Did you know that by signing up to Facebook, you’re allowing it to track your browsing habits across the web, and giving it consent to collect what’s arguably personal and sensitive data? I didn’t.
And explicit consent is important here because, without it, no company can process (or use) an individual’s personal sensitive data without being in breach of the Data Protection Act (DPA).
Which brings me to my point. Last week a story broke about the health website NHS Choices letting Facebook track the browsing behaviour of its users, along with their Facebook IDs, via its ‘Like’ button embedded on some webpages. And according to Garlik, the firm that made the discovery, Facebook users are tracked even if these buttons aren’t actually clicked.
Now, why the NHS would allow a third party website to track its visitors in this way is beyond me. But the real point here is that these webpages contain health and lifestyle advice that could be personal to the browsing individual. Do you want Facebook to know that you’ve looked at a page about a particular disease or condition?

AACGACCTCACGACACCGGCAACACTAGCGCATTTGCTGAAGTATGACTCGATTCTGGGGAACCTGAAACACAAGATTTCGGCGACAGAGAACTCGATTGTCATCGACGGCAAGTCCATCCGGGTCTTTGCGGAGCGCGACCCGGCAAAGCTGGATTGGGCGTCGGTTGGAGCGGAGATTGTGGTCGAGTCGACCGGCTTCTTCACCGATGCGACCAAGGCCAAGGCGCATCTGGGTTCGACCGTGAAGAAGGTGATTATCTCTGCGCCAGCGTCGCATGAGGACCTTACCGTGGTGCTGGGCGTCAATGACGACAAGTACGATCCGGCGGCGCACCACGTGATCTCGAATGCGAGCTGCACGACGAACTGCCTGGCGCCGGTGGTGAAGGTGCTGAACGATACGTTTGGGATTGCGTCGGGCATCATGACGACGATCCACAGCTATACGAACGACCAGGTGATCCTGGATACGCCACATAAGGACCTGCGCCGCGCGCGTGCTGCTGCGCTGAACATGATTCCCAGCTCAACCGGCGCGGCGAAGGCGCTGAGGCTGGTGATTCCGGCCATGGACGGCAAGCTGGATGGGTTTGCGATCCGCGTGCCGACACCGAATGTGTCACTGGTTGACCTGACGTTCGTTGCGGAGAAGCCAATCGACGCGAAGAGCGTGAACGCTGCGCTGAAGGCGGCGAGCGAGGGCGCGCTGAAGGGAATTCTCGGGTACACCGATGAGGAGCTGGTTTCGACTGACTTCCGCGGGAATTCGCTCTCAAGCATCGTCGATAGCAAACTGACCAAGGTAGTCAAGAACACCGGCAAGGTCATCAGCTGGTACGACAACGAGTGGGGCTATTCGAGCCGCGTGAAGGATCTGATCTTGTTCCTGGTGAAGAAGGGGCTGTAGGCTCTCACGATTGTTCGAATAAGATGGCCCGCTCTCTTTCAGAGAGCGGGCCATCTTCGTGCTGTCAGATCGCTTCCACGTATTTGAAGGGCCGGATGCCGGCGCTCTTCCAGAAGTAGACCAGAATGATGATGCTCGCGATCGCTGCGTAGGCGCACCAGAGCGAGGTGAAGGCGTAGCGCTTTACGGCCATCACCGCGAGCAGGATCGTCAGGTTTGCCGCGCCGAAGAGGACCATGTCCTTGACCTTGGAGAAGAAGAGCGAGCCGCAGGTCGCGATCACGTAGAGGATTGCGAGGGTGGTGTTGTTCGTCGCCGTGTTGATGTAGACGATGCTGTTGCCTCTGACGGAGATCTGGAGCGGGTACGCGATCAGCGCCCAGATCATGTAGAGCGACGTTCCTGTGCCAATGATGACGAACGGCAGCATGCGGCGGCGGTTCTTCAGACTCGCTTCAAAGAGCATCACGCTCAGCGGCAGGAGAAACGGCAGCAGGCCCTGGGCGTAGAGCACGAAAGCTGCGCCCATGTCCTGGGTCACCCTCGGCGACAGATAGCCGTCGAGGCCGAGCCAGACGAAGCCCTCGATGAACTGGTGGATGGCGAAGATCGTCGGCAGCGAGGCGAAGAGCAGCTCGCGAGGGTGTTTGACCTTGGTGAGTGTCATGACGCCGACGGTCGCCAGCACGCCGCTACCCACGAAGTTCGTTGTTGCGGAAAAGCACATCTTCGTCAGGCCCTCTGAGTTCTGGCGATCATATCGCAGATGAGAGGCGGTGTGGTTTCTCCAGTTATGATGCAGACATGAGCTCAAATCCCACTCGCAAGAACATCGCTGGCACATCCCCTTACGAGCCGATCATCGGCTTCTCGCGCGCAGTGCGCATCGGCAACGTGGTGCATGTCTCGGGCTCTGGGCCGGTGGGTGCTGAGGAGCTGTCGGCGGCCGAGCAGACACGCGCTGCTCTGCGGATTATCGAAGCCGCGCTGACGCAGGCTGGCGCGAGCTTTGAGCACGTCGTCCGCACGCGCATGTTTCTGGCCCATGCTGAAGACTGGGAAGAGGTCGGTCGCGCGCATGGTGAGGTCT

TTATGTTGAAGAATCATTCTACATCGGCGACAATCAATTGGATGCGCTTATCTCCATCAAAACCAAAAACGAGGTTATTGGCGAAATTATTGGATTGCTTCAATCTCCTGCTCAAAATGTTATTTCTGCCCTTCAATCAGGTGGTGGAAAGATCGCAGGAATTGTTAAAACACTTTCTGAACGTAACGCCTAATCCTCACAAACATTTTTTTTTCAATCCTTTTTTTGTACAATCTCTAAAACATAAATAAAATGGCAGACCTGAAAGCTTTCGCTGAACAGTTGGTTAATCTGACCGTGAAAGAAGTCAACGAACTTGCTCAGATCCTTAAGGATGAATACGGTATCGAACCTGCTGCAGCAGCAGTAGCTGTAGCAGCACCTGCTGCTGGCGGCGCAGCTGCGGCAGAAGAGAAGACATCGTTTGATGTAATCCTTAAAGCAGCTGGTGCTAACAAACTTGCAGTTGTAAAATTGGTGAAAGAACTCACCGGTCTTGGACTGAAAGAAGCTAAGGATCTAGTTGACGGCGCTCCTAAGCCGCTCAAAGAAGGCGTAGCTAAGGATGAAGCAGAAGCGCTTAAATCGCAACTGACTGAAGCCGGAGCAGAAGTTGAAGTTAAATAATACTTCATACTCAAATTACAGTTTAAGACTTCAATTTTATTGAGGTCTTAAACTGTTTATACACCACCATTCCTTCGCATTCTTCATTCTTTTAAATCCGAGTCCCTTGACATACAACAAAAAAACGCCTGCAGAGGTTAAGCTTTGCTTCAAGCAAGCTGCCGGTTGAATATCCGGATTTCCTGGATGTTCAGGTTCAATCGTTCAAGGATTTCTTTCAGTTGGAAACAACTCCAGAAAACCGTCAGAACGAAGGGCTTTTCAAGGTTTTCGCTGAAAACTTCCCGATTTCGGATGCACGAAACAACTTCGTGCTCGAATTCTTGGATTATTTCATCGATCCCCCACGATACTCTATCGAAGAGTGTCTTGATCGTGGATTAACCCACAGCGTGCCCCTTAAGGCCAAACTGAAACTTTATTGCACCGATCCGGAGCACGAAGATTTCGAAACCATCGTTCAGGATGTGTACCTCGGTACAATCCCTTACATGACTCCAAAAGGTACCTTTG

Has your online privacy been breached?
And now we come back to the Data Protection Act. Here at Which? we think that Facebook could be in breach of the DPA if it’s proved that sensitive and personal data has actually been collected without explicit consent. Plus, surely NHS Choices has a duty to prevent sensitive user data from being collected in this manner?
Both Facebook and NHS Choices, of course, deny that any breaches have taken place. So it’s now up to the Information Commissioners Office to investigate. South Korea’s Communications regulator has already taken action, accusing Facebook of violating the country’s data privacy laws and arguing that it needs to do a better job at getting user consent.
I think that Britain’s regulator should also take a good look at Facebook’s privacy policies. Does the company actually ask for explicit consent to track and gather information on what sites we look at? And if you knew that it did, would you still want to keep your Facebook account?